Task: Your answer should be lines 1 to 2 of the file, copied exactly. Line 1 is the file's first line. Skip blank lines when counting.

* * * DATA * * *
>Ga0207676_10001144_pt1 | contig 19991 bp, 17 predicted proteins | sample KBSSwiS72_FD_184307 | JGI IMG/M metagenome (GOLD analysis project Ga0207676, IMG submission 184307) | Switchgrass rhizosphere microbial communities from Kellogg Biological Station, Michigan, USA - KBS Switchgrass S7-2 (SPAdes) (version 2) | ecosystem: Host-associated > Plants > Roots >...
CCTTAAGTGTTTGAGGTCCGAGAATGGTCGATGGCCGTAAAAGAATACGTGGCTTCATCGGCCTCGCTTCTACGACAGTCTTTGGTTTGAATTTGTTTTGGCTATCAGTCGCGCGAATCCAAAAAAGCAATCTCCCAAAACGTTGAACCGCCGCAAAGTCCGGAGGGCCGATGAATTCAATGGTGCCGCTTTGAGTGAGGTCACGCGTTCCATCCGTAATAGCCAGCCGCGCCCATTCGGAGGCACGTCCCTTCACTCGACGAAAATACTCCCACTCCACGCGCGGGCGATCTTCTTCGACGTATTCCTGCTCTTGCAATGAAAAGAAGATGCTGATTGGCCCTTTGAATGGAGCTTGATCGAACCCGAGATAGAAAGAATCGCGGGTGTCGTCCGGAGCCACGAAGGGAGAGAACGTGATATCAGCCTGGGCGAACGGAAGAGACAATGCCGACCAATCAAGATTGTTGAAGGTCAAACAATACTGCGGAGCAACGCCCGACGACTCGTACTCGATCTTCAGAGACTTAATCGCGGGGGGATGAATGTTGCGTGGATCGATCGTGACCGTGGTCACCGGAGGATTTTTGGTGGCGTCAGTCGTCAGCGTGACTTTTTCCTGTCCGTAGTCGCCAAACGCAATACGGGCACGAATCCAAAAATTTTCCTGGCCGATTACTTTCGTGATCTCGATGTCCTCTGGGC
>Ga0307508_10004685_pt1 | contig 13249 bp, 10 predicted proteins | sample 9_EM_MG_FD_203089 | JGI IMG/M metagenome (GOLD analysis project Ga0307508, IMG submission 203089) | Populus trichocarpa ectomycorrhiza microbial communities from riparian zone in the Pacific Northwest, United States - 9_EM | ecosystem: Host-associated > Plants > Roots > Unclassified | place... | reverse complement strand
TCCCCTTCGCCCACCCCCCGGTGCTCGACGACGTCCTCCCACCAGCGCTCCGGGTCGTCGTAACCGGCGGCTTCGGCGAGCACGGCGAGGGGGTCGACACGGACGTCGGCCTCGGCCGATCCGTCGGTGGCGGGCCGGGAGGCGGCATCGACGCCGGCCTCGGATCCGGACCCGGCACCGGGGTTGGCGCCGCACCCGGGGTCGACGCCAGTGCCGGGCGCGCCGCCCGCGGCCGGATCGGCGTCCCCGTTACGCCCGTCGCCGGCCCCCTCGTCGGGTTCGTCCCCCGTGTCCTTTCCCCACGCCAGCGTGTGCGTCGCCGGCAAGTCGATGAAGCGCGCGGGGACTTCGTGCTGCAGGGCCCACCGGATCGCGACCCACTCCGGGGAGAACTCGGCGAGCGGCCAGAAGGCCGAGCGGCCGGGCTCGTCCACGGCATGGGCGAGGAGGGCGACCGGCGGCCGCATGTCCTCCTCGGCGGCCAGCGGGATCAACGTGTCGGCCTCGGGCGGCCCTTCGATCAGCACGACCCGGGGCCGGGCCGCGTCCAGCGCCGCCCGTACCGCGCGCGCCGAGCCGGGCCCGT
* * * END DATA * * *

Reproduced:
>Ga0207676_10001144_pt1 | contig 19991 bp, 17 predicted proteins | sample KBSSwiS72_FD_184307 | JGI IMG/M metagenome (GOLD analysis project Ga0207676, IMG submission 184307) | Switchgrass rhizosphere microbial communities from Kellogg Biological Station, Michigan, USA - KBS Switchgrass S7-2 (SPAdes) (version 2) | ecosystem: Host-associated > Plants > Roots >...
CCTTAAGTGTTTGAGGTCCGAGAATGGTCGATGGCCGTAAAAGAATACGTGGCTTCATCGGCCTCGCTTCTACGACAGTCTTTGGTTTGAATTTGTTTTGGCTATCAGTCGCGCGAATCCAAAAAAGCAATCTCCCAAAACGTTGAACCGCCGCAAAGTCCGGAGGGCCGATGAATTCAATGGTGCCGCTTTGAGTGAGGTCACGCGTTCCATCCGTAATAGCCAGCCGCGCCCATTCGGAGGCACGTCCCTTCACTCGACGAAAATACTCCCACTCCACGCGCGGGCGATCTTCTTCGACGTATTCCTGCTCTTGCAATGAAAAGAAGATGCTGATTGGCCCTTTGAATGGAGCTTGATCGAACCCGAGATAGAAAGAATCGCGGGTGTCGTCCGGAGCCACGAAGGGAGAGAACGTGATATCAGCCTGGGCGAACGGAAGAGACAATGCCGACCAATCAAGATTGTTGAAGGTCAAACAATACTGCGGAGCAACGCCCGACGACTCGTACTCGATCTTCAGAGACTTAATCGCGGGGGGATGAATGTTGCGTGGATCGATCGTGACCGTGGTCACCGGAGGATTTTTGGTGGCGTCAGTCGTCAGCGTGACTTTTTCCTGTCCGTAGTCGCCAAACGCAATACGGGCACGAATCCAAAAATTTTCCTGGCCGATTACTTTCGTGATCTCGATGTCCTCTGGGC